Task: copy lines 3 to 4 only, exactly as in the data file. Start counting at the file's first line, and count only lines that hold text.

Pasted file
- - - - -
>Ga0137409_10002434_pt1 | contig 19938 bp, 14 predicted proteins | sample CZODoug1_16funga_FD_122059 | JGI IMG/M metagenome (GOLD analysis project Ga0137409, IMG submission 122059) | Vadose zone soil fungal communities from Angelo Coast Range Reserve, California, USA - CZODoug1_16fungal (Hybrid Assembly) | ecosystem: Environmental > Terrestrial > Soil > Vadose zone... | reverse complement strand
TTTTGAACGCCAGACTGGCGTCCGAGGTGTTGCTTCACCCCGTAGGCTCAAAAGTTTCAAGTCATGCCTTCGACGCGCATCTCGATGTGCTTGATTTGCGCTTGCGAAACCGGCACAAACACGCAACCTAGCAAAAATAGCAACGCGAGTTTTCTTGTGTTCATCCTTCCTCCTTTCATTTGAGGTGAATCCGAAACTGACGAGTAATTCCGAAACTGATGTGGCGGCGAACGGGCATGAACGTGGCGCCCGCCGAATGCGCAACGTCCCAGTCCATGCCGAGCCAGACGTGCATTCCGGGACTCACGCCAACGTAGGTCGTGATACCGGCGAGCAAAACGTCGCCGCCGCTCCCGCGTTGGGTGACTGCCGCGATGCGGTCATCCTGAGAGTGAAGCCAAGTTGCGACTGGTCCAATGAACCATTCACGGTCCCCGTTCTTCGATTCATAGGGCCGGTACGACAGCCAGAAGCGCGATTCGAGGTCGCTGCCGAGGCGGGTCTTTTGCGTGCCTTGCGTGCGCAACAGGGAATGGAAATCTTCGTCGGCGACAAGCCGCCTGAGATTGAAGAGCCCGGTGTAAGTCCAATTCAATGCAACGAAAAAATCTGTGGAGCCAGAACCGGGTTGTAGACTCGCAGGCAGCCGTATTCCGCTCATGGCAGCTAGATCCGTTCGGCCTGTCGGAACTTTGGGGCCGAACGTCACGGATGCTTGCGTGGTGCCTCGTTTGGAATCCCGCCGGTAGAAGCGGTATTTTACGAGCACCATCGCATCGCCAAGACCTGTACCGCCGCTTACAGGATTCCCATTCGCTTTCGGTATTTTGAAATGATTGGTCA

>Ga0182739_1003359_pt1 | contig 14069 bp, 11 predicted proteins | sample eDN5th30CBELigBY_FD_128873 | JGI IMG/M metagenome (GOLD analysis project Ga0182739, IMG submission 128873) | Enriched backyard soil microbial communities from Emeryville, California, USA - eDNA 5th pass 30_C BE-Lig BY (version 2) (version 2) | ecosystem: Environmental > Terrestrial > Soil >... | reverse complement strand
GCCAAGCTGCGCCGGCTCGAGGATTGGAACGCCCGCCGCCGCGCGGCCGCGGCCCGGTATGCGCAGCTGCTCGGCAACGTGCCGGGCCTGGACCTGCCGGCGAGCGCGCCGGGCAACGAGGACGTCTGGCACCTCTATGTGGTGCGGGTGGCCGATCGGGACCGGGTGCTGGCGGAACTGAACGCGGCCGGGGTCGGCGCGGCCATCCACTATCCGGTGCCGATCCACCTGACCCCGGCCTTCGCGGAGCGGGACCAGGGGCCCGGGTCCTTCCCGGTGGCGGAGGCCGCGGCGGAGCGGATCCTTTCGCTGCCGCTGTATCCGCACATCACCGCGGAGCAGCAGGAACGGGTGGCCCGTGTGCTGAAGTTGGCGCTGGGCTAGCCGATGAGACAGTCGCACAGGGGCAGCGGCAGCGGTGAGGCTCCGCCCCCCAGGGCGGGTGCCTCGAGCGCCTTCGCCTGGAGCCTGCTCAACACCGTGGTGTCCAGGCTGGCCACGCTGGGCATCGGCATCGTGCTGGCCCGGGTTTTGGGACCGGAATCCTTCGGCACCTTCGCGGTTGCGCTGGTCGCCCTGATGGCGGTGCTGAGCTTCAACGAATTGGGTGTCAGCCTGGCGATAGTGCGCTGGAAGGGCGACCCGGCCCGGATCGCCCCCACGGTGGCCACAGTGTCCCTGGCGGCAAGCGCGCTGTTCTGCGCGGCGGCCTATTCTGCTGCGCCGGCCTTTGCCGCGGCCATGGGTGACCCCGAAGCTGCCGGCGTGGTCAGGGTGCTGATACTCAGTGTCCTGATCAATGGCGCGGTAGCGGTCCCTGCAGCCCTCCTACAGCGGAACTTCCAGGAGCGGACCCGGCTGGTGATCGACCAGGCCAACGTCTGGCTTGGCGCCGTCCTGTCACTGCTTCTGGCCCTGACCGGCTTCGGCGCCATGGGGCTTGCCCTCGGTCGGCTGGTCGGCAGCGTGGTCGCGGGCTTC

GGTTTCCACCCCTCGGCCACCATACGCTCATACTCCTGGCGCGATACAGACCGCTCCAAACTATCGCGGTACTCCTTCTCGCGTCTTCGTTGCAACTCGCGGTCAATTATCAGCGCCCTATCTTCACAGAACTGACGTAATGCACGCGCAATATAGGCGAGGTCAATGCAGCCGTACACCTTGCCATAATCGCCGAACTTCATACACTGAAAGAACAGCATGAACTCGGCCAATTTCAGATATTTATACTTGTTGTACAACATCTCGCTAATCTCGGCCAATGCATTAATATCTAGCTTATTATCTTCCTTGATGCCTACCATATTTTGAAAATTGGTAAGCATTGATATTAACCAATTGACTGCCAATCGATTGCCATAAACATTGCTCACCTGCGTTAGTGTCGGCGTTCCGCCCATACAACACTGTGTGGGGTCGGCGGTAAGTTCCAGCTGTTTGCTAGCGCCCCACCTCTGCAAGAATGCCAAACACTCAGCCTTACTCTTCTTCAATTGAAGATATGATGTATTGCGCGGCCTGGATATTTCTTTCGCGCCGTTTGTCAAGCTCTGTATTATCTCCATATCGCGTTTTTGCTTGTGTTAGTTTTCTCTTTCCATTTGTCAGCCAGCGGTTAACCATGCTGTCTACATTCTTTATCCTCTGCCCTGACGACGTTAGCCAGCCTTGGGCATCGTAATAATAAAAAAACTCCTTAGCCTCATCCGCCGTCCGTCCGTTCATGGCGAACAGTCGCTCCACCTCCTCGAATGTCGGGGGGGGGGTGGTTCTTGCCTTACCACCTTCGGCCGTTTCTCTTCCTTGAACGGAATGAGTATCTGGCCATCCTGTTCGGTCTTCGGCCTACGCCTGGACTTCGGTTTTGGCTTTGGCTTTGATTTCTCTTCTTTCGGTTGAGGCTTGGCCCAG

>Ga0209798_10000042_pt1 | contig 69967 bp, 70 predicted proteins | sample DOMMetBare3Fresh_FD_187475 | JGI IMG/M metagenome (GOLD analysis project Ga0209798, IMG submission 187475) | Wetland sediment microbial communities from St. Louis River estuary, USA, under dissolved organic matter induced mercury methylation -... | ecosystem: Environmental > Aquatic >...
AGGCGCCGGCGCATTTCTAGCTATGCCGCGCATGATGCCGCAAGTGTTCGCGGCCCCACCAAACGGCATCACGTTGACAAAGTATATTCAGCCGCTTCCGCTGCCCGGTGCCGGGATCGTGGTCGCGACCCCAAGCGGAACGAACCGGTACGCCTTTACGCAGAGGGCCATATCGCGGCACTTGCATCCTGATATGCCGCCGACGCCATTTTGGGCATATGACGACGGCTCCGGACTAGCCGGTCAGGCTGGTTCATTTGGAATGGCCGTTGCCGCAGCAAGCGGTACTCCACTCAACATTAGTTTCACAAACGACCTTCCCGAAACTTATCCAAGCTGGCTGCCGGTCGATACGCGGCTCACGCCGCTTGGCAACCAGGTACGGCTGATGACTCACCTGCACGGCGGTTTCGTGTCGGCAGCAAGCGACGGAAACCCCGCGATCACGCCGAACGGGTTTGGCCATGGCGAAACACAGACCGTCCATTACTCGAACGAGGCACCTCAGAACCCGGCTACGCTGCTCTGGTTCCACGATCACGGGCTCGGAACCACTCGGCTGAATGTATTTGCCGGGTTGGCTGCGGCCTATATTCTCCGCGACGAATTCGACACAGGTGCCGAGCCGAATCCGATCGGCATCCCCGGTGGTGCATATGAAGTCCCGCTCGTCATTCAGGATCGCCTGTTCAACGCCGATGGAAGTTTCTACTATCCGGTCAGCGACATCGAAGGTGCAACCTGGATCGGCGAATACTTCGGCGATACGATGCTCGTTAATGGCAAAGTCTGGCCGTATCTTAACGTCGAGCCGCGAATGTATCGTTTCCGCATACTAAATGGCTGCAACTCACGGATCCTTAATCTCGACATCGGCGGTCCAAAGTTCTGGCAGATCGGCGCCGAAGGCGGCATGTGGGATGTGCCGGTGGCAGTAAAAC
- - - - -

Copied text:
>Ga0182739_1003359_pt1 | contig 14069 bp, 11 predicted proteins | sample eDN5th30CBELigBY_FD_128873 | JGI IMG/M metagenome (GOLD analysis project Ga0182739, IMG submission 128873) | Enriched backyard soil microbial communities from Emeryville, California, USA - eDNA 5th pass 30_C BE-Lig BY (version 2) (version 2) | ecosystem: Environmental > Terrestrial > Soil >... | reverse complement strand
GCCAAGCTGCGCCGGCTCGAGGATTGGAACGCCCGCCGCCGCGCGGCCGCGGCCCGGTATGCGCAGCTGCTCGGCAACGTGCCGGGCCTGGACCTGCCGGCGAGCGCGCCGGGCAACGAGGACGTCTGGCACCTCTATGTGGTGCGGGTGGCCGATCGGGACCGGGTGCTGGCGGAACTGAACGCGGCCGGGGTCGGCGCGGCCATCCACTATCCGGTGCCGATCCACCTGACCCCGGCCTTCGCGGAGCGGGACCAGGGGCCCGGGTCCTTCCCGGTGGCGGAGGCCGCGGCGGAGCGGATCCTTTCGCTGCCGCTGTATCCGCACATCACCGCGGAGCAGCAGGAACGGGTGGCCCGTGTGCTGAAGTTGGCGCTGGGCTAGCCGATGAGACAGTCGCACAGGGGCAGCGGCAGCGGTGAGGCTCCGCCCCCCAGGGCGGGTGCCTCGAGCGCCTTCGCCTGGAGCCTGCTCAACACCGTGGTGTCCAGGCTGGCCACGCTGGGCATCGGCATCGTGCTGGCCCGGGTTTTGGGACCGGAATCCTTCGGCACCTTCGCGGTTGCGCTGGTCGCCCTGATGGCGGTGCTGAGCTTCAACGAATTGGGTGTCAGCCTGGCGATAGTGCGCTGGAAGGGCGACCCGGCCCGGATCGCCCCCACGGTGGCCACAGTGTCCCTGGCGGCAAGCGCGCTGTTCTGCGCGGCGGCCTATTCTGCTGCGCCGGCCTTTGCCGCGGCCATGGGTGACCCCGAAGCTGCCGGCGTGGTCAGGGTGCTGATACTCAGTGTCCTGATCAATGGCGCGGTAGCGGTCCCTGCAGCCCTCCTACAGCGGAACTTCCAGGAGCGGACCCGGCTGGTGATCGACCAGGCCAACGTCTGGCTTGGCGCCGTCCTGTCACTGCTTCTGGCCCTGACCGGCTTCGGCGCCATGGGGCTTGCCCTCGGTCGGCTGGTCGGCAGCGTGGTCGCGGGCTTC